In fact, it's clear from reading the Datapro survey that it was intended to convey the idea that Unix would prevail. Hubley more or less confirmed that opinion. "Datapro considers Unix to be a very important operating system because it's open. NT is made by one single company," she said.
On the other hand, Brian Klatt, director of client services at SMR, says that focus groups SMR has conducted have shown that many corporate IS managers "are concerned about unchecked heterogeneity," which results from having many different Unix boxes, and are looking to NT "to simplify."
Metcalfe of IDG asserts that the most frequent source of conflicting conclusions is not bias but means of categorization. "One company may say the LAN industry grew by 48 percent, and a second company claims it grew by 28 percent," he says. "But when you read the report carefully, you find that the first company included telecommunications equipment and computers, while the second confined itself to network devices such as routers, hubs and switches." He adds that this problem arises often in emerging markets where categories are fluid.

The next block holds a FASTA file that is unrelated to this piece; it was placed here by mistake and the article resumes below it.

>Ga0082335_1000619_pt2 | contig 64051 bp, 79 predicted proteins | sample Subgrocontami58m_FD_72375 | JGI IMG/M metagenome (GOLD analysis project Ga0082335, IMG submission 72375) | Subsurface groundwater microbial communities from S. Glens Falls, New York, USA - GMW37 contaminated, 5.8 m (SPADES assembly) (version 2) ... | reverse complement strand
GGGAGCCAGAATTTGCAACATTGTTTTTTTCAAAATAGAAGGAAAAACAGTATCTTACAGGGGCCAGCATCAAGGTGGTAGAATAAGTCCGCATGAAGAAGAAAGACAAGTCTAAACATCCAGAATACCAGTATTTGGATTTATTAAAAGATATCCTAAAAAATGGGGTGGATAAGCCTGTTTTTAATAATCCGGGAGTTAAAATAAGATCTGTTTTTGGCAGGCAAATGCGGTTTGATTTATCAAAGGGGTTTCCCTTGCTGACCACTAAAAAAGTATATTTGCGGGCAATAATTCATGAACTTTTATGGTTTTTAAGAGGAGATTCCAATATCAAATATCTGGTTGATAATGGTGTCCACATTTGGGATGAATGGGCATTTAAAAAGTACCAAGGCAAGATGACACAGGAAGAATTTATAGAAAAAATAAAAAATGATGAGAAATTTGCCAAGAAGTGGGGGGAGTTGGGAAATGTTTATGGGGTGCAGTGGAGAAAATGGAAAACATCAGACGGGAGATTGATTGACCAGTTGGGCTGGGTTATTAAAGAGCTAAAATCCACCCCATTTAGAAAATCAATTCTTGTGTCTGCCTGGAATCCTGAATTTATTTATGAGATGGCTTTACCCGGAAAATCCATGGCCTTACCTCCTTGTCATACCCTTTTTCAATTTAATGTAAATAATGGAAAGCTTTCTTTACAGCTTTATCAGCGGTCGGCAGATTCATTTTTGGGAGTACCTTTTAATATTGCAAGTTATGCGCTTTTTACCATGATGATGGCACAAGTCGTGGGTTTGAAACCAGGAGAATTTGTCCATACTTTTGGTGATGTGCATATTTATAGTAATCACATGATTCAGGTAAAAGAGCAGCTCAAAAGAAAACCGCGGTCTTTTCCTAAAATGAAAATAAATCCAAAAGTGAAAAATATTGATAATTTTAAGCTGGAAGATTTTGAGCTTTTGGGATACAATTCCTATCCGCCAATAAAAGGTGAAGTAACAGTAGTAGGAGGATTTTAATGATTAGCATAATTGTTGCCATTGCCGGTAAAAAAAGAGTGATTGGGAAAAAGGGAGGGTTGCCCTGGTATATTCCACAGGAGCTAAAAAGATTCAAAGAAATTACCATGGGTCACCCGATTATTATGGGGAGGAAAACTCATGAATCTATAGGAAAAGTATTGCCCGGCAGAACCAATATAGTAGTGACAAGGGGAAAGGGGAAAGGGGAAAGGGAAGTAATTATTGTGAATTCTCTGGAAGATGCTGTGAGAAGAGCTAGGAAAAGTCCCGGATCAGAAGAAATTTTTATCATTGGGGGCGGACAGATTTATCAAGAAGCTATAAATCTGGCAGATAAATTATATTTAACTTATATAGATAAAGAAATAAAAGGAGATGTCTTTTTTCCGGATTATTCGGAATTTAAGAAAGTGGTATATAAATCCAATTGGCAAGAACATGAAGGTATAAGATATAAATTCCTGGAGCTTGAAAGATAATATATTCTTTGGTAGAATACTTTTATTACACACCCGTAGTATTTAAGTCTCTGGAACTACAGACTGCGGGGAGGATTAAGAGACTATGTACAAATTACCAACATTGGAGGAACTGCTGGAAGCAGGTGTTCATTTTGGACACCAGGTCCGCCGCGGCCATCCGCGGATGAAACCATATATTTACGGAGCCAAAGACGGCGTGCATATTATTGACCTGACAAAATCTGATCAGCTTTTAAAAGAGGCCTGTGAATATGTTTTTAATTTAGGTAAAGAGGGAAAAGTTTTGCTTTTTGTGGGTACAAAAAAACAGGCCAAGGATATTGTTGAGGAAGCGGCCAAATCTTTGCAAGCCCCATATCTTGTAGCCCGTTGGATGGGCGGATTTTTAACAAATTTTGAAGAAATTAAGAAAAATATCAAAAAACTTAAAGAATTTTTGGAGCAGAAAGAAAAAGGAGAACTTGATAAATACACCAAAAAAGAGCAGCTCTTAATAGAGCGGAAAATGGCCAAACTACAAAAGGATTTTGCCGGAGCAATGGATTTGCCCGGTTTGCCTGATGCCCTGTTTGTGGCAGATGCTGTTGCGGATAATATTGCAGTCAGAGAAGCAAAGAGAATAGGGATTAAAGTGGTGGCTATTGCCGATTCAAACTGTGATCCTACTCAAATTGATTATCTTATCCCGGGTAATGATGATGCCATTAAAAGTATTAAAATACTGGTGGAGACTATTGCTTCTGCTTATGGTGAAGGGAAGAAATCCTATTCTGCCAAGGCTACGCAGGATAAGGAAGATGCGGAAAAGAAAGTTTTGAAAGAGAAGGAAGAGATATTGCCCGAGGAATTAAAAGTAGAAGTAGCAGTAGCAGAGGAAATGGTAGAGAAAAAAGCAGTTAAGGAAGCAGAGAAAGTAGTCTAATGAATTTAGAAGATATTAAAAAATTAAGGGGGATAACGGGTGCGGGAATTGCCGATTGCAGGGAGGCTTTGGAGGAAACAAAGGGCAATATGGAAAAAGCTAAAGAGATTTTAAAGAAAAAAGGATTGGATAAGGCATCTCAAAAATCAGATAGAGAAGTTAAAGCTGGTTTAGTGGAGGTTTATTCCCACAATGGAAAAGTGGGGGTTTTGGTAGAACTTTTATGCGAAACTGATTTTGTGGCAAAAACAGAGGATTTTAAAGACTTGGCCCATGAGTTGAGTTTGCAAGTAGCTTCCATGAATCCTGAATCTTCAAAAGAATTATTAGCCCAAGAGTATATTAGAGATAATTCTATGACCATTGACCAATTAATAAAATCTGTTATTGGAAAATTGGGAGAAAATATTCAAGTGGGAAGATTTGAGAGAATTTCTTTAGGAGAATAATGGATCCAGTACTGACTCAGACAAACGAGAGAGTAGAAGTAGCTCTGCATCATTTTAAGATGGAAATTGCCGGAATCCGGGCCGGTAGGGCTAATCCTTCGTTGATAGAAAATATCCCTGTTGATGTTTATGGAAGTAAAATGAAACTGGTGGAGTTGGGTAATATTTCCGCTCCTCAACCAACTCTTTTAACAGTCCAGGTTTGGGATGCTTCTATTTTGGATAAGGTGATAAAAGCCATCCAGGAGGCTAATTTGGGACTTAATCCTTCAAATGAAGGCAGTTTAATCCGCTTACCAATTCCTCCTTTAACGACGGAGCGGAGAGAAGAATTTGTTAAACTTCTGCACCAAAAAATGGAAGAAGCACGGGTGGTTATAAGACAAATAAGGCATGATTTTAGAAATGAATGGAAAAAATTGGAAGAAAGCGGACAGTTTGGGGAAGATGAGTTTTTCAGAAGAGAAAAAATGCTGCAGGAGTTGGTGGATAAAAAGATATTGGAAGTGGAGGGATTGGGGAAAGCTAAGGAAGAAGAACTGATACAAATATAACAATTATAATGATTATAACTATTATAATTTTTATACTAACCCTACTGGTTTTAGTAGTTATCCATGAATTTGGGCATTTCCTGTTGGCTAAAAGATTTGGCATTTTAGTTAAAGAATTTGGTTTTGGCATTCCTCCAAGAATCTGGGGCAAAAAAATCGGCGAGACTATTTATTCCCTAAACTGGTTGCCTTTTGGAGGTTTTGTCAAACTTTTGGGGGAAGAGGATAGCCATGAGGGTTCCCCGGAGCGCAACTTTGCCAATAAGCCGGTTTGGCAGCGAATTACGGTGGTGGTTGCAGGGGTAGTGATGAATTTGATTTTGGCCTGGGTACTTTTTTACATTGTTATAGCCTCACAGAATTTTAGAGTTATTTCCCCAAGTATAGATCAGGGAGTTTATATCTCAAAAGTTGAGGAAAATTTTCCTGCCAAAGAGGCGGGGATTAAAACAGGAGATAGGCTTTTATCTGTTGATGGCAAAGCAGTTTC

Accordingly, Metcalfe believes that it is best not to compare results from two companies. He says that while research methods and definitions will vary from company to company, they will usually remain constant in the same company's reports year after year. In this line of thinking, for example, it's probably valid to compare Datapro surveys from 1995 and 1996, but it may be misleading to compare Datapro's results with SMR's.